Jun 8, 2021

Beyond the RFP: Reimagining Urban Procurement

UnitedNations
Viisights
Procurement
RFx
3 min
Inspired by the United Nations’ statistics on urban-living, cities have started to consider procuring urban tech that will help them return to a pre-pandem

To celebrate 2020’s International Cities Day, the United Nations stated that 56.2% of the global population now lives in urban areas. In North American countries alone, that number jumps to 83.6% of citizens, followed not far behind by the Caribbean, with 81.2% of city-dwelling citizens. Especially since well-paying tech jobs and white-collar roles primarily exist in New York, London, Dubai, and countless other heavily-populated cities around the world, it’s time logistics and supply chain companies started to take note. 

 

More recently, cities have started to consider procuring urban tech that will help them return to a pre-pandemic normal. Temperature sensors can help monitor infections at city halls. Hybrid office layouts require new infrastructure and building materials. Cloud-computing technologies allow remote and in-person team members to better collaborate and adapt to the post-pandemic work culture. 

 

What’s Wrong with RFPs 

Usually, cities invoke a Request for Proposals or RFPs. Companies can view the city’s project budget as well as the solution constraints, and decide if they’d like to tackle the challenge. Although they give city governments a decent idea of the industry’s offerings, private companies and startups don’t always apply. After all, RFPs take significant time and don’t always result in a contract. 

 

By seeking individual project solutions, cities may also miss out on partnering with unique companies that might solve three or four city roadblocks with one stone. Viisights, for example, is a video intelligence company that uses advanced systems. New software can monitor crowd size restrictions, cars driving in bike lanes, and violence—all without relying on the invasive measures of facial recognition.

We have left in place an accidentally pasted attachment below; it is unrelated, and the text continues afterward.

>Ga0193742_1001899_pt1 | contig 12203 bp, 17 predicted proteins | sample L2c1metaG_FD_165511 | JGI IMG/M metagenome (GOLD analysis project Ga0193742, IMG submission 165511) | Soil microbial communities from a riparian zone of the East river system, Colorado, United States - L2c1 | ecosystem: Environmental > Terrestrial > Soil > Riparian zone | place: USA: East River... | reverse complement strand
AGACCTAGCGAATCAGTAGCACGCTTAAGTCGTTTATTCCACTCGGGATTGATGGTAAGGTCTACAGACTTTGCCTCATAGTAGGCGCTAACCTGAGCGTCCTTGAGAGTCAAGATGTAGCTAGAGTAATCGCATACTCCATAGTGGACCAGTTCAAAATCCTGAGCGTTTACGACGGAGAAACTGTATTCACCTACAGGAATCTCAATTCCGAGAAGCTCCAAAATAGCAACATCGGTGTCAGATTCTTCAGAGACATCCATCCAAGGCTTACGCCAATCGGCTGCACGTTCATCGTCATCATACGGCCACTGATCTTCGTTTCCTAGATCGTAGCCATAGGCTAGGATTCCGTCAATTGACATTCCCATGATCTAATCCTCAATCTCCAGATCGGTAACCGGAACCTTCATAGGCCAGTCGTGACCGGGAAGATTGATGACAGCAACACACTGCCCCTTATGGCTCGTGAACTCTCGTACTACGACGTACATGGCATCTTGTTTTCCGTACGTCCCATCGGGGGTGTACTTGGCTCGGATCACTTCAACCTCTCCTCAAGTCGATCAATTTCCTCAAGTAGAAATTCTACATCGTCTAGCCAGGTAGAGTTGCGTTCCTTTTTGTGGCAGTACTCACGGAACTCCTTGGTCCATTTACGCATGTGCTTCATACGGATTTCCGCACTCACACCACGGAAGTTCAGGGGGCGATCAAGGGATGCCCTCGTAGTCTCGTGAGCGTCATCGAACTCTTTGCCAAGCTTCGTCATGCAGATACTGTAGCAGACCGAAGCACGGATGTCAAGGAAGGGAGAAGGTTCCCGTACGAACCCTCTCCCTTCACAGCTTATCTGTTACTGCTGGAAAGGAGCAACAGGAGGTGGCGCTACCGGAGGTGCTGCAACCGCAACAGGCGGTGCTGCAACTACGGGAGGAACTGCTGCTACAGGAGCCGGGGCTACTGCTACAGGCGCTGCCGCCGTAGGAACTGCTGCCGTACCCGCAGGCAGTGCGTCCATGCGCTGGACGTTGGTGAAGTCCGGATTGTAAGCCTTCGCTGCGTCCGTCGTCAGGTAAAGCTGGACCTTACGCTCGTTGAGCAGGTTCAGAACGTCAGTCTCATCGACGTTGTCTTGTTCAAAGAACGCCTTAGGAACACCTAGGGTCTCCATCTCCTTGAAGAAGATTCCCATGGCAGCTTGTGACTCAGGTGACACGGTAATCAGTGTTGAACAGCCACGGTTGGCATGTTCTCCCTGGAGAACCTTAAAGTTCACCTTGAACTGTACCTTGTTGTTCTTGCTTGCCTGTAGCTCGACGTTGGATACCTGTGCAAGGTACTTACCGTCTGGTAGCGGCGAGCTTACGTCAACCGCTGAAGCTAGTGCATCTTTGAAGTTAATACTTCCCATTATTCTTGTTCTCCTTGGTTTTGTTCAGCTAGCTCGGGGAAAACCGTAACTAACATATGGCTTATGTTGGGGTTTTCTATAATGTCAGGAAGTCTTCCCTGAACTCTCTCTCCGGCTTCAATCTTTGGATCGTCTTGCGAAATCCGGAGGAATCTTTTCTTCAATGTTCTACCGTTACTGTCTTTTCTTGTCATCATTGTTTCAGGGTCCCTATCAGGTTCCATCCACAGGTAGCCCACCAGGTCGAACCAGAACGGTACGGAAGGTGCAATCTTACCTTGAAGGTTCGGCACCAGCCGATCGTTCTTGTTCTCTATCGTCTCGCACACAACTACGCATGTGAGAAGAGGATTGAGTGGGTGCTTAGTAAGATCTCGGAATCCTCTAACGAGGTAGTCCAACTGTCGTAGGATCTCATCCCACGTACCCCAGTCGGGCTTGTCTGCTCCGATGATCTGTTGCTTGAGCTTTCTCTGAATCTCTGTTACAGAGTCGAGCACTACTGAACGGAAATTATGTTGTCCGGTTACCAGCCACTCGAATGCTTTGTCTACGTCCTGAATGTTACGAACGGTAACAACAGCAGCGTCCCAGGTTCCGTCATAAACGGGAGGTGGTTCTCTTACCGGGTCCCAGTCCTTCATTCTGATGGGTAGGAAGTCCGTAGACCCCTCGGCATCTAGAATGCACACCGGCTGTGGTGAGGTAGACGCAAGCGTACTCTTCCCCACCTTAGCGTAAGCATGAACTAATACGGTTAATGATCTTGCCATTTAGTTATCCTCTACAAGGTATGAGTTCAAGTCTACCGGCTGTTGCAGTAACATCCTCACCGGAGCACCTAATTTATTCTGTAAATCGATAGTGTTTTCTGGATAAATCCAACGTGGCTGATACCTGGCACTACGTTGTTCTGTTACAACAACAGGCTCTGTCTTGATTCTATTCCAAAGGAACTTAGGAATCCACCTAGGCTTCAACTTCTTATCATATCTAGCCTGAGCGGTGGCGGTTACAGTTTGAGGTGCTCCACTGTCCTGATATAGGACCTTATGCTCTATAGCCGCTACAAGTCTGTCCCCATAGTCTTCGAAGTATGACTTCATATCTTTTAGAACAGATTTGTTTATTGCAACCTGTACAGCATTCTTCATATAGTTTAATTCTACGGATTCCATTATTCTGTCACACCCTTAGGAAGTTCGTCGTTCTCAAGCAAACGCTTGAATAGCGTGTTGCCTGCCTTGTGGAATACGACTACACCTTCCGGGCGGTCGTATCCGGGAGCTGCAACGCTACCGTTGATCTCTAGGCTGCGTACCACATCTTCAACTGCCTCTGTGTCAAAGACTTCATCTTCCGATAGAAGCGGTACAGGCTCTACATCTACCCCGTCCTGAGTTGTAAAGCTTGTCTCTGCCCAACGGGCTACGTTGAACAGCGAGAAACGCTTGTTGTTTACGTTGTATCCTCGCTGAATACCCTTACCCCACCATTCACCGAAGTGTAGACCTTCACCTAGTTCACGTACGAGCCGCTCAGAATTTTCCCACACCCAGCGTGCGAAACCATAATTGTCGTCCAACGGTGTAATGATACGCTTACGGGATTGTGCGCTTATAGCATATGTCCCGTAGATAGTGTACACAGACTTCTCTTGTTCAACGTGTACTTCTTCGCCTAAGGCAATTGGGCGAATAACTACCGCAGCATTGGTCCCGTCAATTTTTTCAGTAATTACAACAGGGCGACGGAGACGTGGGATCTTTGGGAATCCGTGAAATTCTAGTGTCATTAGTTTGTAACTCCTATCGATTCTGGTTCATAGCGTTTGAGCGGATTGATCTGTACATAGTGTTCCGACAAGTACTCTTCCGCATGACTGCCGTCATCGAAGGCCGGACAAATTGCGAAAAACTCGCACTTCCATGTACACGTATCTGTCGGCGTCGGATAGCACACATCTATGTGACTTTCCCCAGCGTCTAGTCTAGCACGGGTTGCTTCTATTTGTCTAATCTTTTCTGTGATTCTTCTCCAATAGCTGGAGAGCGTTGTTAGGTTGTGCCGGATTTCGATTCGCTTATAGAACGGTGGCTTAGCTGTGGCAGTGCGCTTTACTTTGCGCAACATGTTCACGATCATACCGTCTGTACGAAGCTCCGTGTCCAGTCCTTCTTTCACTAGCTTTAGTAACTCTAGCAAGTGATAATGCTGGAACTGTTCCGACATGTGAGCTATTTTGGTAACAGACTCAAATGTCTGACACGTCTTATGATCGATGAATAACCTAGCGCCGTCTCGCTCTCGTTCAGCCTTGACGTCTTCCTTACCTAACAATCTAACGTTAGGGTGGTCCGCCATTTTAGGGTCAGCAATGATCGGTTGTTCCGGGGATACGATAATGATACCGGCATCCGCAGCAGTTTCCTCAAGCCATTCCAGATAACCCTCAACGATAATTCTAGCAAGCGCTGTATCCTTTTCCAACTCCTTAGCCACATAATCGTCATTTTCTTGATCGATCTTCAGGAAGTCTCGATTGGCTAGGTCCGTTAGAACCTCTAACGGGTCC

But if a city put out an overly detailed RFP that specified exactly what technologies and features it required, it might shoot itself in the foot. The project manager, not up-to-date on the latest industry data, might specify outdated video analytics technology. And voila—Viisights need not apply. 

 

How Can We Encourage Innovative Procurement? 

Cities can develop requests that outline their big-picture needs and inefficiencies and let companies offer myriad solutions. For example, Carlsbad, California chose to ask for “innovative digital transformation partners”. Other urban centres, such as New York City, have pioneered hybrid solutions, coupling a traditional RFP with an open call for other ideas. And challenge-based initiatives, such as London’s £1mn Mayor’s Resilience Fund, help bring startups onto the main stage by providing visibility and funding. 

 

To cope with post-pandemic job insecurities, increased remote work, and sustainability challenges, cities will have to broaden their perspectives. As New York City’s CTO John Paul Farmer said, “There is no one solution. We welcome any and all ideas and the opportunity to work with all those who share our goal of closing the digital divide”

 

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Jun 16, 2021

Grupo Espinosa: 70 years of constant evolution

Macmillan Education
Grupo Espinosa
3 min